19. Domínguez-Díaz, M.; Romo-Uribe, A. Viscoelastic behavior of biodegradable polyhydroxyalkanoates. Bioinspired Biomim. Nanobiomaterials 2012, 1, 214–220.
    20. Mozejko-Ciesielska, J.; Mostek, A. Time-Course Proteomic Analysis of Pseudomonas putida KT2440 during Mcl-Polyhydroxyalkanoate Synthesis under Nitrogen Deficiency. Polymers 2019, 11, 748.
    21. Kourmentza, C.; Plácido, J.; Venetsaneas, N.; Burniol-Figols, A.; Varrone, C.; Gavala, H.N.; Reis, M.A.M. Recent Advances and Challenges Towards Sustainable Polyhydroxyalkanoate (PHA) Production. Bioengineering 2017, 4, 55.
    22. Madison, L.L.; Huisman, G.W. Metabolic engineering of poly(3-hydroxyalkanoates): From DNA to plastic. Microbiol. Mol. Biol. Rev. 1999, 63, 21–53.
    23. Jendrossek, D.; Handrick, R. Microbial Degradation of Polyhydroxyalkanoates. Annu. Rev. Microbiol. 2002, 56, 403–432.
    24. Cruz, M.V.; Gouveia, A.R.; Dionísio, M.; Freitas, F.; Reis, M.A.M. A Process Engineering Approach to Improve Production of P(3HB) by Cupriavidus necator from Used Cooking Oil. Int. J. Polym. Sci. 2019, 2019, 191650.
    25. Castro-Mayorga, J.L.; Freitas, F.; Reis, M.A.M.; Prieto, M.A.; Lagaron, J.M. Biosynthesis of Silver Nanoparticles and Polyhydroxybutyrate Nanocomposites of Interest in Antimicrobial Applications. Int. J. Biol. Macromol. 2018, 108, 426–435.
    26. Escapa, I.F.; del Cerro, C.; García, J.L.; Prieto, M.A. The Role of GlpR Repressor in Pseudomonas putida KT2440 Growth and PHA Production from Glycerol. Environ. Microbiol. 2013, 15, 93–110.
    27. Escapa, I.; Morales, V.; Martino, V.; Pollet, E.; Avérous, L.; García, J.; Prieto, M. Disruption of β-oxidation pathway in Pseudomonas putida KT2442 to produce new functionalized PHAs with thioester groups. Appl. Microbiol. Biotechnol. 2011, 89, 1583–1598.
    28. Khosravi-Darani, K.; Mokhtari, Z.B.; Amai, T.; Tanaka, K. Microbial Production of Poly(hydroxybutyrate) From C₁ Carbon Sources. Appl. Microbiol. Biotechnol. 2013, 97, 1407–1424.
    29. Anderson, A.J.; Dawes, E.A. Occurrence, Metabolism, Metabolic Role, and Industrial Uses of Bacterial Polyhydroxyalkanoates. Microbiol. Rev. 1990, 54, 450–472.
    30. Steinbüchel, A.; Hein, S. Biochemical and Molecular Basis of Microbial Synthesis of Polyhydroxyalkanoates in Microorganisms. Adv. Biochem. Eng./Biotechnol. 2001, 71, 81–123.
    31. Mezzina, M.P.; Manoli, M.T.; Prieto, M.A.; Nikel, P.I. Engineering Native and Synthetic Pathways in Pseudomonas putida for the Production of Tailored Polyhydroxyalkanoates. Biotechnol. J. 2020, 16, e2000165.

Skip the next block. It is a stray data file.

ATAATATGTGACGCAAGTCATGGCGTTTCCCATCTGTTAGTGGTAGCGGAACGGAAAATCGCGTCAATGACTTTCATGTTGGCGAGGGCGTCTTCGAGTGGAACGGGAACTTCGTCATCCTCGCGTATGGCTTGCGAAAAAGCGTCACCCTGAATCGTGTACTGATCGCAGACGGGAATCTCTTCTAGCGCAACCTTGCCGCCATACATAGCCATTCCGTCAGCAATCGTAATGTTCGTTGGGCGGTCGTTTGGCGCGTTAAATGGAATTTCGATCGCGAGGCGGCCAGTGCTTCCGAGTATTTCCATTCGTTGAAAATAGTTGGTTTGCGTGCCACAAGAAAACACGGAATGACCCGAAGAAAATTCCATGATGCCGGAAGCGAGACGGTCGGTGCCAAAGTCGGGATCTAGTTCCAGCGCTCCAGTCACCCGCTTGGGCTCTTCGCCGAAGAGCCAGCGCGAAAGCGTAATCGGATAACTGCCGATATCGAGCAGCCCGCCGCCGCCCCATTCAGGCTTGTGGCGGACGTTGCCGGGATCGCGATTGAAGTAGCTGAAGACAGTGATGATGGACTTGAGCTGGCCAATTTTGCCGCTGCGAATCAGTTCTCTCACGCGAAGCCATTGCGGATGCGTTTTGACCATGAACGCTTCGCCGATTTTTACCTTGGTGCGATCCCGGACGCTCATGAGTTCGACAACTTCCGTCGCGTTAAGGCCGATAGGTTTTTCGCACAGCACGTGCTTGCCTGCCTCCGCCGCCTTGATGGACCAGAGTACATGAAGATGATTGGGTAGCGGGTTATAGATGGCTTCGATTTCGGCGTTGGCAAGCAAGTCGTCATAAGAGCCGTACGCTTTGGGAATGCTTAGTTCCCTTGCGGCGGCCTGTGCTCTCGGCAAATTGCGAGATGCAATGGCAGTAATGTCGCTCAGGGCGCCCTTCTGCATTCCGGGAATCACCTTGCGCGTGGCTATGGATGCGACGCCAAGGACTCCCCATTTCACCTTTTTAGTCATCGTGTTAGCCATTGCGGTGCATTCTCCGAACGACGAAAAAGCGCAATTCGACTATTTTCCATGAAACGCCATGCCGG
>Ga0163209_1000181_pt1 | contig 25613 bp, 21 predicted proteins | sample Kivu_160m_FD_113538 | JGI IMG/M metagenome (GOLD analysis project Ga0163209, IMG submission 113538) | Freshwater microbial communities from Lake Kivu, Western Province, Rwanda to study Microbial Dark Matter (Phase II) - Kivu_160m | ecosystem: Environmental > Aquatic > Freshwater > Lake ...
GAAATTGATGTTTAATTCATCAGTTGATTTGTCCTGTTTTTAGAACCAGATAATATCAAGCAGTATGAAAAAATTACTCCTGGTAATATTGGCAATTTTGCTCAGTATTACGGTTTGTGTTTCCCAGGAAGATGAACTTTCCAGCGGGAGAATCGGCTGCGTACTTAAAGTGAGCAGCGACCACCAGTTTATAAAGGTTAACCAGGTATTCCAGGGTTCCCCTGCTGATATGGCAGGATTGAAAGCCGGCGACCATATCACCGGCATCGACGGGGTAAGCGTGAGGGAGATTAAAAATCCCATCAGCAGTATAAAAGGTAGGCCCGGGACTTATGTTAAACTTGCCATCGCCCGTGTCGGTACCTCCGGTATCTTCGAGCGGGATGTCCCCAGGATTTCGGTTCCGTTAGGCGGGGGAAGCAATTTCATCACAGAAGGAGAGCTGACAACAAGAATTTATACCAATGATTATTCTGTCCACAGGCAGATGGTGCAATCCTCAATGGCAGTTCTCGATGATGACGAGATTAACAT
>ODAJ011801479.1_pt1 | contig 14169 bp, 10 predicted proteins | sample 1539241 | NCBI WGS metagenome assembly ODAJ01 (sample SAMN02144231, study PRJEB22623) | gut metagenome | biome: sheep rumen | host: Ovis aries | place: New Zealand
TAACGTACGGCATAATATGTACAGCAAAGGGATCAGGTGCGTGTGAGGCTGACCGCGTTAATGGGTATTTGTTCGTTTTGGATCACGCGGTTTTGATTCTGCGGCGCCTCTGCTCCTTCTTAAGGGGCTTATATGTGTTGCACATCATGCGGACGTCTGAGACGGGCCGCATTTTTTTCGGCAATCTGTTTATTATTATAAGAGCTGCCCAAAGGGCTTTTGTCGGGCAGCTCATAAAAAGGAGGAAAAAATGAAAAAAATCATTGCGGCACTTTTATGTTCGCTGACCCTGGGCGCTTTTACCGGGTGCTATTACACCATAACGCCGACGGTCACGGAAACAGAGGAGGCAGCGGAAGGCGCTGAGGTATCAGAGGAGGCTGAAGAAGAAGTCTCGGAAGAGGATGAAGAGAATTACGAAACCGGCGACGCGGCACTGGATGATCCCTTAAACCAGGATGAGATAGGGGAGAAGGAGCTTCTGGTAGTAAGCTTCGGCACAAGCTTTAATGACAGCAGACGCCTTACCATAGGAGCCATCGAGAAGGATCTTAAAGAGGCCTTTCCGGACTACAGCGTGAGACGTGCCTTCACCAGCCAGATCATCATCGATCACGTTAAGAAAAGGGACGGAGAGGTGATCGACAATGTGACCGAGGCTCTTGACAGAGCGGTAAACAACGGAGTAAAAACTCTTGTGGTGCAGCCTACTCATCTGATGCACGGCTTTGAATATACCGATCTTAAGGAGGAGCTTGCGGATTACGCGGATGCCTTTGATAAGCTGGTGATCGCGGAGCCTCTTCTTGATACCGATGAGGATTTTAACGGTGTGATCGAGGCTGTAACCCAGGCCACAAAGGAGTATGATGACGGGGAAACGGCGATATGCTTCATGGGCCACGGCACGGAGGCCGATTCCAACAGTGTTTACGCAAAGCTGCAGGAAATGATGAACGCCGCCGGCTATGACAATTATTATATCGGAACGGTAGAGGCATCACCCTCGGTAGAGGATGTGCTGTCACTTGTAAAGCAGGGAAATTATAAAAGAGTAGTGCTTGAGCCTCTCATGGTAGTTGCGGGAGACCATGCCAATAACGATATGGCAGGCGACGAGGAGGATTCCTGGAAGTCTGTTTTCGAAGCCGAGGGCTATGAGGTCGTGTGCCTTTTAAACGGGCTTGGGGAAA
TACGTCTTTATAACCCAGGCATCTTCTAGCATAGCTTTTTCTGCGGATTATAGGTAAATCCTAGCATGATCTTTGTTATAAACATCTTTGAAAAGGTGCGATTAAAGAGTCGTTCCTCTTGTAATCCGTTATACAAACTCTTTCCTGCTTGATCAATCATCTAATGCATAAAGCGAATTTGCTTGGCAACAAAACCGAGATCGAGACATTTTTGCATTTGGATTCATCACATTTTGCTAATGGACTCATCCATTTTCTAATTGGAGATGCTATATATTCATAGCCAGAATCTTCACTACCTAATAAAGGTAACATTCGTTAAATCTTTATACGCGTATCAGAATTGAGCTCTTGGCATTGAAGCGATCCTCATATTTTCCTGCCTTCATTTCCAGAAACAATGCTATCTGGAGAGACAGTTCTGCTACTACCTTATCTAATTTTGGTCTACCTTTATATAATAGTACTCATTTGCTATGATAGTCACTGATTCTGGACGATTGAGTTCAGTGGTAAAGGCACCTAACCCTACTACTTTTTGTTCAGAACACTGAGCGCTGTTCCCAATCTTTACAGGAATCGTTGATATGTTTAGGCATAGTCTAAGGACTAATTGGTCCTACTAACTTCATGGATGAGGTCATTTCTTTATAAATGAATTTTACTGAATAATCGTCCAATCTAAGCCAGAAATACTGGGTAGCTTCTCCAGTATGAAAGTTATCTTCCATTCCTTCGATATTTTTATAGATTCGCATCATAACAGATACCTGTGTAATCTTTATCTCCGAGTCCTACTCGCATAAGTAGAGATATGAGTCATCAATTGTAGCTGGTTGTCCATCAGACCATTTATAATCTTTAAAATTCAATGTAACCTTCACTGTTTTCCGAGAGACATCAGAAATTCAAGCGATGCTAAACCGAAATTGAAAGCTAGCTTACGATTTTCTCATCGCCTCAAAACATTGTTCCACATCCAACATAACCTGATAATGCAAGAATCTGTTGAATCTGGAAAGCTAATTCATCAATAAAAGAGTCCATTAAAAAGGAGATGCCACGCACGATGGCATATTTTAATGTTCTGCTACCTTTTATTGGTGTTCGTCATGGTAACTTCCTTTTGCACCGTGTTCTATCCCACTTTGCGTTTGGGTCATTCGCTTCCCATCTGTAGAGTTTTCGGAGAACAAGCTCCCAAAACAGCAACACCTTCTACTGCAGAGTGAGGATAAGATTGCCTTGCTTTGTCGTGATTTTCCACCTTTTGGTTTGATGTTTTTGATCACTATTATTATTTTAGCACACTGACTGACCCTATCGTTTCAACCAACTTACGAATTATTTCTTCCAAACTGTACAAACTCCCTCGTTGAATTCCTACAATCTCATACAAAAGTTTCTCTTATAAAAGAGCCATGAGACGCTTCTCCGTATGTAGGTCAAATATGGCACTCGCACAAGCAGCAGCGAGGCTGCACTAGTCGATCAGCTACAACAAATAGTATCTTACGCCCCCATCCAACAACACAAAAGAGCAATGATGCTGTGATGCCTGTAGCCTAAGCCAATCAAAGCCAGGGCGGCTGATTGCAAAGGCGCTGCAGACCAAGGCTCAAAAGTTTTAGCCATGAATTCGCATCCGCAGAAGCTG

32. Prieto, M.A.; de Eugenio, L.I.; Galán, B.; Luengo, J.M.; Witholt, B.J.M. Synthesis and Degradation of Polyhydroxyalkanoates In Pseudomonas: A Model System in Biology; Springerlink: Berlin, Germany, 2007; Volume V, pp. 397–428.
    33. Poblete-Castro, I.; Becker, J.; Dohnt, K.; dos Santos, V.M.; Wittmann, C. Industrial biotechnology of Pseudomonas putida and related species. Appl. Microbiol. Biotechnol. 2012, 93, 2279–2290.
    34. Borrero-de Acuña, J.; Bielecka, A.; Häussler, S.; Schobert, M.; Jahn, M.; Wittmann, C.; Jahn, D.; Poblete-Castro, I. Production of medium chain length polyhydroxyalkanoate in metabolic flux optimized Pseudomonas putida. Microb. Cell Factories 2014, 13, 1–15.
    35. Mozejko-Ciesielska, J.; Dabrowska, D.; Szalewska-Palasz, A.; Ciesielski, S. Medium-chain-length polyhydroxyalkanoates synthesis by Pseudomonas putida KT2440 relA/spoT mutant: Bioprocess characterization and transcriptome analysis. AMB Express 2017, 7, 92.
    36. Crick, F. Central dogma of molecular biology. Nature 1970, 227, 561–563.
    37. Temin, H.M. Reverse transcription in the eukaryotic genome: Retroviruses, pararetroviruses, retrotransposons, and retrotranscripts. Mol. Biol. Evol. 1985, 2, 455–468.
    38. Wagner, E.G.H.; Romby, P. Small RNAs in Bacteria and Archaea: Who They Are, What They Do, and How They Do It. Adv. Genet. 2015, 90, 133–208.
    39. Jimenez-Zurdo, J.I.; Valverde, C.; Becker, A. Insights into the noncoding RNome of nitrogen-fixing endosymbiotic alpha-proteobacteria. Mol. Plant. Microbe Interact. 2013, 26, 160–167.
    40. Eddy, S.R. Non-coding RNA genes and the modern RNA world. Nat. Rev. Genet. 2001, 2, 919–929.
    41. Storz, G.; Vogel, J.; Wassarman, K.M. Regulation by small RNAs in bacteria: Expanding frontiers. Mol. Cell 2011, 43, 880–891.
    42. Gottesman, S.; McCullen, C.A.; Guillier, M.; Vanderpool, C.K.; Majdalani, N.; Benhammou, J.; Thompson, K.M.; FitzGerald, P.C.; Sowa, N.A.; FitzGerald, D.J. Small RNA Regulators and the Bacterial Response to Stress. Cold Spring Harb. Symp. Quant. Biol. 2006, 71, 1–11.
    43. Gottesman, S.; Storz, G. Bacterial small RNA regulators: Versatile roles and rapidly evolving variations. Cold Spring Harb. Perspect. Biol. 2011, 3, a003798.
    44. Storz, G.; Altuvia, S.; Wassarman, K.M. An abundance of RNA regulators. Annu. Rev. Biochem. 2005, 74, 199–217.